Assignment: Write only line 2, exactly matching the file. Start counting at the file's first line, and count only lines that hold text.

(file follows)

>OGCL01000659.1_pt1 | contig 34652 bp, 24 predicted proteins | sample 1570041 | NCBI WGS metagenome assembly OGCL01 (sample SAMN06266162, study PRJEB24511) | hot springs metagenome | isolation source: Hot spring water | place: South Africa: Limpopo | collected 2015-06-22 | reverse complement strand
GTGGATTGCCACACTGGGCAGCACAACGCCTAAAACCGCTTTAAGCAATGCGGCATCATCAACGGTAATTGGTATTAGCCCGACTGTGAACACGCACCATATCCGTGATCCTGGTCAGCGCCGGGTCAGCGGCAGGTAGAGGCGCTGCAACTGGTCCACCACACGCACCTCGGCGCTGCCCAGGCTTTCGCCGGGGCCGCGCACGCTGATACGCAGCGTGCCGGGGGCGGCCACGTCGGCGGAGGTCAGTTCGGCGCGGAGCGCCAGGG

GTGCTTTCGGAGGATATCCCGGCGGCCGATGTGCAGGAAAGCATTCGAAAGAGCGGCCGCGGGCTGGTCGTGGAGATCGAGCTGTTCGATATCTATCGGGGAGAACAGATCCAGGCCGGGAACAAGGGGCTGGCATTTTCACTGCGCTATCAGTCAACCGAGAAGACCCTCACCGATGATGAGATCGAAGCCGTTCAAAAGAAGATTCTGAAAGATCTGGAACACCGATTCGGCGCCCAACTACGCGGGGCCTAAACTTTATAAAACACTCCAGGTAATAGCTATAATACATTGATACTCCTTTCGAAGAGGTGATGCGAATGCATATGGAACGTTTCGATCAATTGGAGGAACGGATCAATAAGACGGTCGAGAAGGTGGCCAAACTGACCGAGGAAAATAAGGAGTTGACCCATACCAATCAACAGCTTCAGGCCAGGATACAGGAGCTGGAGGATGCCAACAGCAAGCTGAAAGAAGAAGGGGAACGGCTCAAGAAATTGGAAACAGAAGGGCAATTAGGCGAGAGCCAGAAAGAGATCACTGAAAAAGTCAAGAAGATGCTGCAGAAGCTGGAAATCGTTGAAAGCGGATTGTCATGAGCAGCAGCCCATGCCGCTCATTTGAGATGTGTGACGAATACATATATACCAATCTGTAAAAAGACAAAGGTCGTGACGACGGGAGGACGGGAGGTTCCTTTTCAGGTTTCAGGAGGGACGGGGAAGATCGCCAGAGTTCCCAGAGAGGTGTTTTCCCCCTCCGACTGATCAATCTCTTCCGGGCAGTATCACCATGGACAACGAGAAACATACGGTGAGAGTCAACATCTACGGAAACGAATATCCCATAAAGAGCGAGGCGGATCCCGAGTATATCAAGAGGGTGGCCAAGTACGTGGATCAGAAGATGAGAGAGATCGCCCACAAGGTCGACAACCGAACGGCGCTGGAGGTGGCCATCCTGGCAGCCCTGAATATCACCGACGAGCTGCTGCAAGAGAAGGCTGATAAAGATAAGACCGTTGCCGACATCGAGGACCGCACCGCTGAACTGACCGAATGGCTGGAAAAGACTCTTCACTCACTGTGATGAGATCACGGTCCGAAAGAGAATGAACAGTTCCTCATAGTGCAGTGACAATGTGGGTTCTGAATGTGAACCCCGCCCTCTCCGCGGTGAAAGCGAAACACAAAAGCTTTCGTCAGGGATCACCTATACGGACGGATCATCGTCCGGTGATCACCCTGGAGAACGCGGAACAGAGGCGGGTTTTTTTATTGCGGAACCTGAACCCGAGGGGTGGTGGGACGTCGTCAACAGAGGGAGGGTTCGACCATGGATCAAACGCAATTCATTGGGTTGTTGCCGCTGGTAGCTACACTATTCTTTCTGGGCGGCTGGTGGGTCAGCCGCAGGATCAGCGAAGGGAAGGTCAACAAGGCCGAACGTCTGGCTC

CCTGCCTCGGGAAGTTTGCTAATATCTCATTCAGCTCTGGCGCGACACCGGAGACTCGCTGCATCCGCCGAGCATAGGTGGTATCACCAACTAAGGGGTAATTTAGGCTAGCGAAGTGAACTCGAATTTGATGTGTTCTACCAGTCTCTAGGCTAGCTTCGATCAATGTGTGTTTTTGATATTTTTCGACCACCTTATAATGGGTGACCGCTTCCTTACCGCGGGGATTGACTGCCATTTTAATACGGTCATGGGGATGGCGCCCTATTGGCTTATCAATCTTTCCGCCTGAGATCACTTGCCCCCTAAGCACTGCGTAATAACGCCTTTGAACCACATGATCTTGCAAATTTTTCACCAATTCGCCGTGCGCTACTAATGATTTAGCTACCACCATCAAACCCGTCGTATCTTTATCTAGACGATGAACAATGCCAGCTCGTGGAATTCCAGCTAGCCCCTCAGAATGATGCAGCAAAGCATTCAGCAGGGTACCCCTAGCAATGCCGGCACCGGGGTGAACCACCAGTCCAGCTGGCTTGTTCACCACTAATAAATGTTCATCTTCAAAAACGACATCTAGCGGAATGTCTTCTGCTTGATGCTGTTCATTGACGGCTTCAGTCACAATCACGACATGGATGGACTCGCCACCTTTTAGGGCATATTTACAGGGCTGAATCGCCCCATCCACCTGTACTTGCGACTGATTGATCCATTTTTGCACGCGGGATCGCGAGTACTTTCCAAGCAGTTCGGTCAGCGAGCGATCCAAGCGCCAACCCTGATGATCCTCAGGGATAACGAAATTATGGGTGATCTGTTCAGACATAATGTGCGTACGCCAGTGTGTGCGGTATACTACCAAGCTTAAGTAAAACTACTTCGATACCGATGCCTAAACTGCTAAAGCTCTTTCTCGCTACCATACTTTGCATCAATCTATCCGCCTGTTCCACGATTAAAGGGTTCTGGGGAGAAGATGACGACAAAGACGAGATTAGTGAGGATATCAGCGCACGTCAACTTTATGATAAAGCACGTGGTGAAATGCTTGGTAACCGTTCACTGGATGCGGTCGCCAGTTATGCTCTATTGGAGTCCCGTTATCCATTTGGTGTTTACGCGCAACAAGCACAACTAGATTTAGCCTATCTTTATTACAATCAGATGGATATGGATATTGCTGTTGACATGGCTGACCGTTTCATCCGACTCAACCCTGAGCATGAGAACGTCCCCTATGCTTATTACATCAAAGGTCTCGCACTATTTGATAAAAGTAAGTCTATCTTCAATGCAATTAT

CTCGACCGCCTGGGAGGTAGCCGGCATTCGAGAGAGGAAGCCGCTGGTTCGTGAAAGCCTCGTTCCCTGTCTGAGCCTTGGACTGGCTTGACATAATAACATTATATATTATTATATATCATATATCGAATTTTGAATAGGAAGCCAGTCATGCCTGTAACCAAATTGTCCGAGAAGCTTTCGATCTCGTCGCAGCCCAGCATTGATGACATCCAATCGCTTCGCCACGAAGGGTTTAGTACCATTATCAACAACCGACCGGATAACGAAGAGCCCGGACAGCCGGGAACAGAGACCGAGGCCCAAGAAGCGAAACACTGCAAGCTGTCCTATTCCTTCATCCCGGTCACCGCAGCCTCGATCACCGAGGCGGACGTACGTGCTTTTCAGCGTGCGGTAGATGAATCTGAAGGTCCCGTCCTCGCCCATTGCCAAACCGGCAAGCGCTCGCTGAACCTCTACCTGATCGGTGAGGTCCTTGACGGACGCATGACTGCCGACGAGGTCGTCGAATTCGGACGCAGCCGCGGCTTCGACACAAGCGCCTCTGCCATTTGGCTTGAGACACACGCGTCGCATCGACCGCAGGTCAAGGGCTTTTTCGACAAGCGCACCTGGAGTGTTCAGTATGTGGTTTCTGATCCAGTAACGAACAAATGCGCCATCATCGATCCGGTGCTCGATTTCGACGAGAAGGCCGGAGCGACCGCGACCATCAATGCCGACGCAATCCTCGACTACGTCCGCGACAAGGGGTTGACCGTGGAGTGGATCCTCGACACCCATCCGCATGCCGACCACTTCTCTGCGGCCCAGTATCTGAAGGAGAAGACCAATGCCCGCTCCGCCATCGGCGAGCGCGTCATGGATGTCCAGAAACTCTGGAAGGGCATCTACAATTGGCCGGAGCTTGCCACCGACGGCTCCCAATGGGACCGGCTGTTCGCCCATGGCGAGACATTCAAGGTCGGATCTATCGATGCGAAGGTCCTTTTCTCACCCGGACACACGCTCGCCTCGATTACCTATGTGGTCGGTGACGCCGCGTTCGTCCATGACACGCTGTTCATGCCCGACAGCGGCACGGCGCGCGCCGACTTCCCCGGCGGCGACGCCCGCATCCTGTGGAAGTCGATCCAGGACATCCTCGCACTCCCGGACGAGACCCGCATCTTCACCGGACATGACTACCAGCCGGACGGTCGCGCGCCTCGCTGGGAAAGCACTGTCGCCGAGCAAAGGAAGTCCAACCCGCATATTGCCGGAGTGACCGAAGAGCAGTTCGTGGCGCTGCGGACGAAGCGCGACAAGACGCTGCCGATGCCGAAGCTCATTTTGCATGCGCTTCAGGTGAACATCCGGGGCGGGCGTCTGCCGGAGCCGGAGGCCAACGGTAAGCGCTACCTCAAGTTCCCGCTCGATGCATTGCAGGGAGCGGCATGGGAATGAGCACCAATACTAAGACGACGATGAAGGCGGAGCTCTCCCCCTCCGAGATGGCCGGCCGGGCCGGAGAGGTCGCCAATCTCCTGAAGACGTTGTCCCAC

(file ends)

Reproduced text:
GTGGATTGCCACACTGGGCAGCACAACGCCTAAAACCGCTTTAAGCAATGCGGCATCATCAACGGTAATTGGTATTAGCCCGACTGTGAACACGCACCATATCCGTGATCCTGGTCAGCGCCGGGTCAGCGGCAGGTAGAGGCGCTGCAACTGGTCCACCACACGCACCTCGGCGCTGCCCAGGCTTTCGCCGGGGCCGCGCACGCTGATACGCAGCGTGCCGGGGGCGGCCACGTCGGCGGAGGTCAGTTCGGCGCGGAGCGCCAGGG